Thursday, May 28, 2020

Looking At The HEROES Act And Its Potential Additional Funding For Real Estate

The Coronavirus Aid, Relief and Economic Security Act (CARES Act) was passed into law on March 25, 2020.  The Act had a number of large sweeping investments into states, businesses and individuals. The main ones that we have focused on in these blogs are those impacting real estate and small business. Tools within the Act included the Paycheck Protection Program (PPP) and Economic Injury Disaster Relief (EIDL).  Recently the State of New Hampshire has announced that the Flex Funds provided to the State within the CARES Act will in part be used for a Main Street Relief Fund, which was just put in place on May the 15th. 

However, with all of these funds it is clear that the American economy is hurting even as states start to reopen. It should come as no surprise that many people started pushing for additional rounds of stimulus.  And so it came to pass out of the House of Representatives that the Health and Economic Recovery Omnibus Emergency Solutions (HEROES) Act was passed on the same day Governor Sununu announced the Main Street Relief Funds. The act outlines a number of spending and investment priorities for future relief for Americans. However it is a long way off from becoming law.

The $3 trillion dollar bill passed the Democratic controlled house by a vote of 208 to 199. In order to move forward the bill would have to pass the Republican controlled senate, where Senate Majority Leader Mitch McConnell has said that we should wait until we see how prior rounds of stimulus investment play out prior to passing new investments. Specific to the HEROES Act, he described it as a, “big laundry list of pet priorities”. It is clear that as written this bill is not going anywhere.

It is with that caveat that we jump into this writing to explore the “pet priorities” in the act. If, and when, future rounds of stimulus come, it will have to pass through the House and some of these fingerprints may be left on the commercial real estate industry.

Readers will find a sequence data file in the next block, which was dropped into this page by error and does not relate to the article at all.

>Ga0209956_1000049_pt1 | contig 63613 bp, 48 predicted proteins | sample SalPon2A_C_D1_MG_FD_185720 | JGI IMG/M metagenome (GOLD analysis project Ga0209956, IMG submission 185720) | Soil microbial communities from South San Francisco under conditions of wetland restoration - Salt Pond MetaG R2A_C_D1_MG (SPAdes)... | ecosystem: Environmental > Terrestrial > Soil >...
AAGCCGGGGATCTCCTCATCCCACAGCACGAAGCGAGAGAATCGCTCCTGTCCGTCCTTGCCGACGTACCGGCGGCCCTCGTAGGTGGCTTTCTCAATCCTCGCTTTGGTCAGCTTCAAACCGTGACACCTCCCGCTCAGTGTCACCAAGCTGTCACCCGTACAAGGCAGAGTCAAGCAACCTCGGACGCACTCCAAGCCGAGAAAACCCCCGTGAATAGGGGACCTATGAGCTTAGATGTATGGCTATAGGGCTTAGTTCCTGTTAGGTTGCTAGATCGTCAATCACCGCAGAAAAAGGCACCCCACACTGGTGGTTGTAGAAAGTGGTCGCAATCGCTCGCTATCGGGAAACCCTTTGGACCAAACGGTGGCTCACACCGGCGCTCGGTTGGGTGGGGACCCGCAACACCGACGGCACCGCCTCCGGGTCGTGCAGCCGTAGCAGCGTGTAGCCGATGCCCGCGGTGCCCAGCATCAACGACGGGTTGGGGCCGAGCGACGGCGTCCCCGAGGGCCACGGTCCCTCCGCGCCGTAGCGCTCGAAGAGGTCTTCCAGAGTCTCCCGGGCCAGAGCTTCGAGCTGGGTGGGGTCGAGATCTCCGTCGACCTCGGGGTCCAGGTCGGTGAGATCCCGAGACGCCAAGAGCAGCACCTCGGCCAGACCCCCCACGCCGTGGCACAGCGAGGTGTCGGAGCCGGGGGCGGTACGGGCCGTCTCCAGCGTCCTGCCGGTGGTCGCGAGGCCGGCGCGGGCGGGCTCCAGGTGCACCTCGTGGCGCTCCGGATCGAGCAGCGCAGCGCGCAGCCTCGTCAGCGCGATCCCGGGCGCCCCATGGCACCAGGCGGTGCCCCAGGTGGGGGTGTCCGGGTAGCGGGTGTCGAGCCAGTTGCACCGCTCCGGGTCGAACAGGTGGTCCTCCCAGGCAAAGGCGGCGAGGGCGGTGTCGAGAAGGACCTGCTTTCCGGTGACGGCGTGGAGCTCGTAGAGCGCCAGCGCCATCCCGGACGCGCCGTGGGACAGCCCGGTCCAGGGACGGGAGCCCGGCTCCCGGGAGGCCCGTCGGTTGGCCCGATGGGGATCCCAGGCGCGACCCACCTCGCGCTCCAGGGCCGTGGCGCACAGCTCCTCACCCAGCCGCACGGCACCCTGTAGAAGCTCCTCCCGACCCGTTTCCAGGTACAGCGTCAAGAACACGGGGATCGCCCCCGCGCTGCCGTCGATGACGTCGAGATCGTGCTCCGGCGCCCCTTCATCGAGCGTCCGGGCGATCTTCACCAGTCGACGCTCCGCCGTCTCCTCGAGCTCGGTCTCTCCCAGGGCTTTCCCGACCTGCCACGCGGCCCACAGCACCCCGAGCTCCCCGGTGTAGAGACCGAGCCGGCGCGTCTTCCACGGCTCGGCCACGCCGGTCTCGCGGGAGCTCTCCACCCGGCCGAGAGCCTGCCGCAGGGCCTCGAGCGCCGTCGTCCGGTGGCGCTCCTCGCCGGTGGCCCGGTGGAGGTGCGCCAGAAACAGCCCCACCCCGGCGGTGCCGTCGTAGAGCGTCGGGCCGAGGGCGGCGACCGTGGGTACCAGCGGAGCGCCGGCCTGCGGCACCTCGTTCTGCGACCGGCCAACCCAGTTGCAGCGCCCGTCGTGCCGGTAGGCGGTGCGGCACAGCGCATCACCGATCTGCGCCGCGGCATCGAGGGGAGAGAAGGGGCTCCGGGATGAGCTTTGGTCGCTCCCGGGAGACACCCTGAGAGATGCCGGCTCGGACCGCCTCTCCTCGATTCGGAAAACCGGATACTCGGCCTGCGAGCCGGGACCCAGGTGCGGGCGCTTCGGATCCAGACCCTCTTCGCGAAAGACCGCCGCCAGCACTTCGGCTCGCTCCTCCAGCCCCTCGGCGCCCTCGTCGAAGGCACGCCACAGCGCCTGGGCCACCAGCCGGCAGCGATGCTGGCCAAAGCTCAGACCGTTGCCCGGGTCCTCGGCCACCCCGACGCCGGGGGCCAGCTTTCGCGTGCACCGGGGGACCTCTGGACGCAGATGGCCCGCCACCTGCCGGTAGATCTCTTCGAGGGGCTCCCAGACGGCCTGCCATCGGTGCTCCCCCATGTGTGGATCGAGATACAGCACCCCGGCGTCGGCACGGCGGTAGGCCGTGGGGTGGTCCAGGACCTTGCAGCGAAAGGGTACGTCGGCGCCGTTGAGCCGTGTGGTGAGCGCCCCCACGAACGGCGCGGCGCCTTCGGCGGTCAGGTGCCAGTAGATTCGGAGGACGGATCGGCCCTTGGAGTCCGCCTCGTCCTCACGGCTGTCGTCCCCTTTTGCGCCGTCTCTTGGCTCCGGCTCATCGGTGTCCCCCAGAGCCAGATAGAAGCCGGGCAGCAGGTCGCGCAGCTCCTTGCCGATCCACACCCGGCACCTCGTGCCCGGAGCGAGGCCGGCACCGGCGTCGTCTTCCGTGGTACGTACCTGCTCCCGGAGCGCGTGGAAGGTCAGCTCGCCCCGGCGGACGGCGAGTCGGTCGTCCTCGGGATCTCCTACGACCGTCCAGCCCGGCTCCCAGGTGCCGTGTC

The bill takes aim at expanding the aforementioned PPP and EIDL Loans. The former would be extended through the end of the year, with carve outs to ensure that some loans are given to small businesses. The latter would be given an additional $10 Billion worth of funding after those loans have seen their funding sources shrink.

The SBA 504 and 7A programs would see their loan limit increase to $10 Million each, which are currently at a fraction of those levels.

A proposed moratorium on evictions of non-paying apartment renters for 12 months after the acts passing would be one priority that would impact landlords.  In addition there would be $100 Billion of funds for rental assistance.

These are but a fraction of the priorities outlined in the $3 Trillion bill. Additional changes for personal and corporate tax structures are detailed as well as additional investments for states and schools. All of this discussion on stimulus is clearly theoretical. None of this has a chance of reaching the President’s desk for a signature as written. Keeping an eye on the text is important to understand what items could be coming down if we see yet another round of stimulus.

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